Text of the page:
Sept. 1, 2015 08:00 AM

Visits to New York, Georgia, Michigan, California

By Ev Thomas
Oak Point Agronomics, New York

Much of New York has had normal rainfall in August; an exception is an area just east of Lake Erie, where farmers are suffering through their third consecutive month of dry weather, some with less than 3 inches of rain since June 1. This, combined with above average summer temperatures, has severely stressed crops. Meanwhile, areas 50 miles east of Lake Erie have been inundated with rain since early June; farmers there report excellent alfalfa crops but very uneven corn with significantly reduced yields expected. One of the main challenges this fall will be deciding when to harvest since there’s a great amount of within-field variability. Row crops on clay loam soils in northeastern New York are also under stress from too much water. On the bright side, where there’s been adequate rainfall, the hot weather has helped advance the maturity of late-planted corn — and there’s a lot of it out there. Frequent rain events (“pop-up showers”), often not in the morning forecast, have made haymaking particularly difficult, causing farmers to question the abilities (and occasionally the parentage) of weather forecasters. However, farmers harvesting alfalfa and alfalfa-grass for silage have had some very nice second and third cuts, while fourth cut is also looking good. Head smut has been found in northern New York cornfields for the second consecutive year after a 30-year hiatus.

By Dennis Hancock
Extension Forage Specialist
University of Georgia

The dog days of summer are beginning to ease up. Temperatures have moderated and some areas have received high rainfall. But, it’s been a case of the “haves and have nots” this year. The southeastern half of Georgia continues to suffer from moderate to severe drought. Hay yields range from 70 to 125 percent of normal because of this rainfall disparity. Producers are bracing for the impact of tropical storm Erika, but they are anxious for the rain. Bermudagrass stem maggot damage is now at high levels across the whole state. Those who are in dire need of hay have placed a special effort in controlling the stem maggot. Sugarcane aphids are at extremely high levels all across the state and affecting virtually all forage sorghum, sorghum x sudangrass, and sudangrass plantings. Producers gearing up for winter grazing are also encountering short seed supplies and dealing with higher prices.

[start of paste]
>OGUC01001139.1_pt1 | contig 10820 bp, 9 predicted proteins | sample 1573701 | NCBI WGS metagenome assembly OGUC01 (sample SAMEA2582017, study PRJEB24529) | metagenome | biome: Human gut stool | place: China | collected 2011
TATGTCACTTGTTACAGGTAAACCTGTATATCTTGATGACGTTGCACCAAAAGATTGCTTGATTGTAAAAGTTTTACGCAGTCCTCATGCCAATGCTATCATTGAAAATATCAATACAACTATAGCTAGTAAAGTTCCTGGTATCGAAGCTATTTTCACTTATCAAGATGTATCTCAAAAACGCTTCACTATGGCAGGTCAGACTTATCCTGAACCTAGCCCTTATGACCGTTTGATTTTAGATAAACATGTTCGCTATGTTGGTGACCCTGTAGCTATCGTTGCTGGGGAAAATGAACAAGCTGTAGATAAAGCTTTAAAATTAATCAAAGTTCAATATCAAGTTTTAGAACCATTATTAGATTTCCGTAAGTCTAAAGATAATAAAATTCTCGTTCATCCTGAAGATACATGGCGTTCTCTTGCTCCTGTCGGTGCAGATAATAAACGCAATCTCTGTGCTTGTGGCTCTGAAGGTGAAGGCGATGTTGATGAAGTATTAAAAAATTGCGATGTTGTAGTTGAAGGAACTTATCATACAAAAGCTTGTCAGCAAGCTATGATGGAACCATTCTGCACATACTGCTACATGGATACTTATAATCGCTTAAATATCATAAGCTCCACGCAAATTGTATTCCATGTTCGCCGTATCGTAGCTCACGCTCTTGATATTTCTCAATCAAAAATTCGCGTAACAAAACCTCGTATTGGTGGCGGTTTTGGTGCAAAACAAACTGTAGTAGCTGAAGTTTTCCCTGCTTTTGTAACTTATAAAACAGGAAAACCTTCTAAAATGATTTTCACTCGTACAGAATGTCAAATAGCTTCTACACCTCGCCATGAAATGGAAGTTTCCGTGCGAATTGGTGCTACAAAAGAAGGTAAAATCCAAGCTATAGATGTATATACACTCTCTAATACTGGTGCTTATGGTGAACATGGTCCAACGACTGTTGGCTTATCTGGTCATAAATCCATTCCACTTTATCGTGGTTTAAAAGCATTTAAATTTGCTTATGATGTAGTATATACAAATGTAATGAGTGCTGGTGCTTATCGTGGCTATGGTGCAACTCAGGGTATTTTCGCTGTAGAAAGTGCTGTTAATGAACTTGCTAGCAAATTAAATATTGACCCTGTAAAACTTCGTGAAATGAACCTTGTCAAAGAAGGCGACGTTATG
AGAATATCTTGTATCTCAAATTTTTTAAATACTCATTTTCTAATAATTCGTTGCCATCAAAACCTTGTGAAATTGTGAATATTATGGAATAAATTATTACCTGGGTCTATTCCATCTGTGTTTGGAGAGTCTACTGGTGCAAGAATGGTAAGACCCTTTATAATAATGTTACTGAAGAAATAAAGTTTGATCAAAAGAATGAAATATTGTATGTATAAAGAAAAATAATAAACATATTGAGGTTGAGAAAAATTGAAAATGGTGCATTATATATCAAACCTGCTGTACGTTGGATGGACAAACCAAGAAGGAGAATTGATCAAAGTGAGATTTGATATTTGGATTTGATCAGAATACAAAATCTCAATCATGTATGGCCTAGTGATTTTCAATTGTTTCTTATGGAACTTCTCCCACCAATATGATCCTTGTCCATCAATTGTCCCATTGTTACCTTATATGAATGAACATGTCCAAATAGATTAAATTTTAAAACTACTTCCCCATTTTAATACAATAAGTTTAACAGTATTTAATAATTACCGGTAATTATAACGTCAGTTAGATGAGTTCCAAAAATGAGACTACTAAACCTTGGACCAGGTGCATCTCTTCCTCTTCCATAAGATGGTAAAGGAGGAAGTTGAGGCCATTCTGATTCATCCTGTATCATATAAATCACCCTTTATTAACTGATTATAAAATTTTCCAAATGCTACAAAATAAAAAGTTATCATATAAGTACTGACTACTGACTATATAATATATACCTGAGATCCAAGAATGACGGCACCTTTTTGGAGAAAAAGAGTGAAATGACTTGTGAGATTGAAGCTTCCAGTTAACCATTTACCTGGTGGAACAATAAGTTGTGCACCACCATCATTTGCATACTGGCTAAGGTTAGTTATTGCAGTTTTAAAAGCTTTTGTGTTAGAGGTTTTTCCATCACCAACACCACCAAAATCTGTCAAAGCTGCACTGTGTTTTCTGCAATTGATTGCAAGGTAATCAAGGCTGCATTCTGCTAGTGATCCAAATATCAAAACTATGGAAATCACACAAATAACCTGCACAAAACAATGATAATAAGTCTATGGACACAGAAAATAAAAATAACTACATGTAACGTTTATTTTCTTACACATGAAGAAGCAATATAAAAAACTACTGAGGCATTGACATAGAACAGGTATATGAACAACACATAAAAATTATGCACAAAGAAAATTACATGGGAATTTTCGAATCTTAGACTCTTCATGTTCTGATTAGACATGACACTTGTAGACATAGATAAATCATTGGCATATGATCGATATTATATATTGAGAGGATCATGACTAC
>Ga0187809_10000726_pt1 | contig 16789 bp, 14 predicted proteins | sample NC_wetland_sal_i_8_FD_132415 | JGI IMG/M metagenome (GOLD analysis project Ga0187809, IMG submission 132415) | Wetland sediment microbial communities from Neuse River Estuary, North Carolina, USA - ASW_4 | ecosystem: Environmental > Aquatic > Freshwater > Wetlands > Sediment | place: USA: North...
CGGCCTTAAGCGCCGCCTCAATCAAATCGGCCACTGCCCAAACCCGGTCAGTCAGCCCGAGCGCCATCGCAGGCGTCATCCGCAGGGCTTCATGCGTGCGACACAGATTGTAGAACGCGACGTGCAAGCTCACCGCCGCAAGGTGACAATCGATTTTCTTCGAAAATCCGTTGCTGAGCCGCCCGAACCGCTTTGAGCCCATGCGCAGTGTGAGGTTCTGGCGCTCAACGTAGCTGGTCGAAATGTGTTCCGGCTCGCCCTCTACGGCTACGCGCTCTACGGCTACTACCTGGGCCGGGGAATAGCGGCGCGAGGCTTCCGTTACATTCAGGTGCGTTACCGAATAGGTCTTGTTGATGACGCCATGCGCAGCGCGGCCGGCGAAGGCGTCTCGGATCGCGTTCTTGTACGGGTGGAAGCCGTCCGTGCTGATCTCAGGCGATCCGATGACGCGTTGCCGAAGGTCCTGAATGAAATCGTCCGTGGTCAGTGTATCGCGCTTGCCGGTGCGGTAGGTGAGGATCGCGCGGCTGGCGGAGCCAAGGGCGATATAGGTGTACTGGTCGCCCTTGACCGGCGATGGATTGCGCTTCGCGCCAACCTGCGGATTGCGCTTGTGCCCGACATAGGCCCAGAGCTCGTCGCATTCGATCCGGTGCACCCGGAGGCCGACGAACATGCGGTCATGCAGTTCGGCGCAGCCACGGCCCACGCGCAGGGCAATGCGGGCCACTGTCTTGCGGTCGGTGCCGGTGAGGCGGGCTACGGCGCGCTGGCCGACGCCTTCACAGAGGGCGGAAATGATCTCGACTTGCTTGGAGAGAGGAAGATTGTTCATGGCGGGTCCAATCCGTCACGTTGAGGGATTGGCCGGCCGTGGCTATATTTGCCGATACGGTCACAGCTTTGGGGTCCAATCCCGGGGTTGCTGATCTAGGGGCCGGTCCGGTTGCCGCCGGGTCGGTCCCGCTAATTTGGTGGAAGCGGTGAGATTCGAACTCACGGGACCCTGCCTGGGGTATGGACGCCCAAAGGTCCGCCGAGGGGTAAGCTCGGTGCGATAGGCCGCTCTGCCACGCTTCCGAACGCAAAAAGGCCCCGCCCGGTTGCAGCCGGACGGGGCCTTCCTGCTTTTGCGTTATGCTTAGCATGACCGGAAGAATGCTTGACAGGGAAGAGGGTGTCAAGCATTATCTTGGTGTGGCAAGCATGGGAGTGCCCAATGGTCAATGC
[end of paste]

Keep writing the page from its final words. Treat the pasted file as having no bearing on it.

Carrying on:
By Phil Kaatz
Forages & Field Crops Educator
Michigan State University-Extension

August 2015 is going to go into the record books as a real challenge for most forage producers across much of Michigan. After a fairly good start at the beginning of the month when a large straw crop and quite a bit of dry hay was harvested, it’s been tough to get things harvested. In my random check of rainy days in Michigan during the first three-and-one-half weeks of August, there were 11 days with measurable precipitation. In addition, the last week has had five days of cloudy weather due to lake effect. Although there may have been small pockets where producers were able to get hay harvested, many had hay laying on the ground for an extended period. High quality dry hay supplies will likely be below average and should demand a premium price later into the winter hay marketing season.

Corn silage will start for most after Labor Day with anticipation for an above average yield per acre. Due to the wet start this spring, some areas of the state have uneven cornfields making it problematic to harvest at the right maturity and moisture.

By Steve Orloff
Farm Advisor/Siskiyou County
University of California-Extension

After a hay production season with temperatures well above normal, the heat has finally subsided with a week of below normal temperatures and even rain forecasted. Many growers were going to be able to fit in an extra cutting this year (four instead of three) but the recent cooler weather may change that for some growers. In addition, there are huge forest fires scattered throughout the intermountain West, pouring thick smoke into many of the agricultural valleys. This smoke not only affects humans living there, but forage crops are affected as well. As a result of reduced solar radiation, crop growth slows, water use declines dramatically, and it takes forage crops longer to cure. In some areas, growers have decided to cease irrigating alfalfa for the rest of the season due to water shortages and the big drop in alfalfa prices this year compared with last. As a whole, grass hay yields have been below normal this year. Many growers have just finished planting new alfalfa seedings or will plant in the next week or two.